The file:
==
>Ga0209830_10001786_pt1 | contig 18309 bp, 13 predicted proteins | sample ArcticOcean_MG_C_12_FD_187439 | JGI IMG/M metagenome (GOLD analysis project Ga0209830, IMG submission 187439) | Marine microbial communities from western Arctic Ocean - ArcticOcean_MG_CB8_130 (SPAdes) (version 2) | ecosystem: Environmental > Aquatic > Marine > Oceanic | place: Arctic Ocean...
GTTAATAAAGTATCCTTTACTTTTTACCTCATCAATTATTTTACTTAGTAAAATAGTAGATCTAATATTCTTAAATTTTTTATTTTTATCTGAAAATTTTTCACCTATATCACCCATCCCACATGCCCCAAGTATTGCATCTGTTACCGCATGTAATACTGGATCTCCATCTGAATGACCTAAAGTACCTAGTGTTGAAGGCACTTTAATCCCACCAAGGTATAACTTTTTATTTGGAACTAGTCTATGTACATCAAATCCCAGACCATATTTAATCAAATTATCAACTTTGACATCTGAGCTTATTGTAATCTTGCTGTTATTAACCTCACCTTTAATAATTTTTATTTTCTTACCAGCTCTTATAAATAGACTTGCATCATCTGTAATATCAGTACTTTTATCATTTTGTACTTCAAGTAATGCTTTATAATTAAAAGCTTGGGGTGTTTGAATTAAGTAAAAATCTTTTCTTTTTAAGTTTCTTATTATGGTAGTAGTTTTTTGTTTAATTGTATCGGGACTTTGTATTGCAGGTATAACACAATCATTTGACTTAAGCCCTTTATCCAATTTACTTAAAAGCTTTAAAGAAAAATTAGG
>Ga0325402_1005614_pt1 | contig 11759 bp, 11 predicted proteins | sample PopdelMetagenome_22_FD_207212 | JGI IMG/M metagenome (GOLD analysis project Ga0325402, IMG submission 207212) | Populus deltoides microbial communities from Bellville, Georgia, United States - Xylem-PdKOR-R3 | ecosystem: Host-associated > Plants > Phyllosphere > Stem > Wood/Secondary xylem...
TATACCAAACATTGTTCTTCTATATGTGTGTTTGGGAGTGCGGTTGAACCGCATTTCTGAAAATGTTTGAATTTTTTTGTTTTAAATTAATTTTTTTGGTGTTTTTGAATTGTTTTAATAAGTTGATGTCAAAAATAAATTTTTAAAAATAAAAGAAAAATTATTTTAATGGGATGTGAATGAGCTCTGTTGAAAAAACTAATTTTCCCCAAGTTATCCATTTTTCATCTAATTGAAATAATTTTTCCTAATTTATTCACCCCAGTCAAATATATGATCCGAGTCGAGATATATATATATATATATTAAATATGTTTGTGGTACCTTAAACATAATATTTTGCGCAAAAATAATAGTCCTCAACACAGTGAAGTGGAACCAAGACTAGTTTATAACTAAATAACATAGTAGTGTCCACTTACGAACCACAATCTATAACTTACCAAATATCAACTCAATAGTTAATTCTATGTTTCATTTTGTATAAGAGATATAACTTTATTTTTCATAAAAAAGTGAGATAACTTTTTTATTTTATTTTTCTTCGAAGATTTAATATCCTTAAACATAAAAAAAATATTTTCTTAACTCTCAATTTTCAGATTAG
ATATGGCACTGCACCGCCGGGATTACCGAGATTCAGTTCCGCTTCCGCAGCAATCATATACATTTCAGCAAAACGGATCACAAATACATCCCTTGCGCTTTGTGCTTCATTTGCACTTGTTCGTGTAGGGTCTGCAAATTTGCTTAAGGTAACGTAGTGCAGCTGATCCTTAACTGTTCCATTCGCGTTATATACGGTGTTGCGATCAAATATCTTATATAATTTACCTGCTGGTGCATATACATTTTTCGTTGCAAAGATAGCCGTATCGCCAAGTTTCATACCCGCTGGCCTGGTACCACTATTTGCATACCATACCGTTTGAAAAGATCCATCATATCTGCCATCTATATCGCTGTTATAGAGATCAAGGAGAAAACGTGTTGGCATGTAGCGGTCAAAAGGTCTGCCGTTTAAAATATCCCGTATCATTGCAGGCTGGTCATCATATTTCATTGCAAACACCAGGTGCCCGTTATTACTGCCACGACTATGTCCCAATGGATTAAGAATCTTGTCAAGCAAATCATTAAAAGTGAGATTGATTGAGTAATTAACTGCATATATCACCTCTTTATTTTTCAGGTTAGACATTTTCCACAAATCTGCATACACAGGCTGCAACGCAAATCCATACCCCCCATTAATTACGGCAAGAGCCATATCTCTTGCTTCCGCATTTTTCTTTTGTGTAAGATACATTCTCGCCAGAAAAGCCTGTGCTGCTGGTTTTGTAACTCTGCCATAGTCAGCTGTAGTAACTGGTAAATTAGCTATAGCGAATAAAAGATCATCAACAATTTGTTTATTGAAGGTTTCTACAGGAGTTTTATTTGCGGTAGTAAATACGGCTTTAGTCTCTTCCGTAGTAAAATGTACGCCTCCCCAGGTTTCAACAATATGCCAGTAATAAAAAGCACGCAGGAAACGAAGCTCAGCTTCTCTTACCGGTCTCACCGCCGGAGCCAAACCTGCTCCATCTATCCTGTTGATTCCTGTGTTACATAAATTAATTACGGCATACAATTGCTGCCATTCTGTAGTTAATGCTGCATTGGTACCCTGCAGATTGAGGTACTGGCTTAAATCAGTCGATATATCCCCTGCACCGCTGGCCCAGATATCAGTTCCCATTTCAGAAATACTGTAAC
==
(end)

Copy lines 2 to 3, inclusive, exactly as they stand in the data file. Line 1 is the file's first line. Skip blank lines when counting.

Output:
GTTAATAAAGTATCCTTTACTTTTTACCTCATCAATTATTTTACTTAGTAAAATAGTAGATCTAATATTCTTAAATTTTTTATTTTTATCTGAAAATTTTTCACCTATATCACCCATCCCACATGCCCCAAGTATTGCATCTGTTACCGCATGTAATACTGGATCTCCATCTGAATGACCTAAAGTACCTAGTGTTGAAGGCACTTTAATCCCACCAAGGTATAACTTTTTATTTGGAACTAGTCTATGTACATCAAATCCCAGACCATATTTAATCAAATTATCAACTTTGACATCTGAGCTTATTGTAATCTTGCTGTTATTAACCTCACCTTTAATAATTTTTATTTTCTTACCAGCTCTTATAAATAGACTTGCATCATCTGTAATATCAGTACTTTTATCATTTTGTACTTCAAGTAATGCTTTATAATTAAAAGCTTGGGGTGTTTGAATTAAGTAAAAATCTTTTCTTTTTAAGTTTCTTATTATGGTAGTAGTTTTTTGTTTAATTGTATCGGGACTTTGTATTGCAGGTATAACACAATCATTTGACTTAAGCCCTTTATCCAATTTACTTAAAAGCTTTAAAGAAAAATTAGG
>Ga0325402_1005614_pt1 | contig 11759 bp, 11 predicted proteins | sample PopdelMetagenome_22_FD_207212 | JGI IMG/M metagenome (GOLD analysis project Ga0325402, IMG submission 207212) | Populus deltoides microbial communities from Bellville, Georgia, United States - Xylem-PdKOR-R3 | ecosystem: Host-associated > Plants > Phyllosphere > Stem > Wood/Secondary xylem...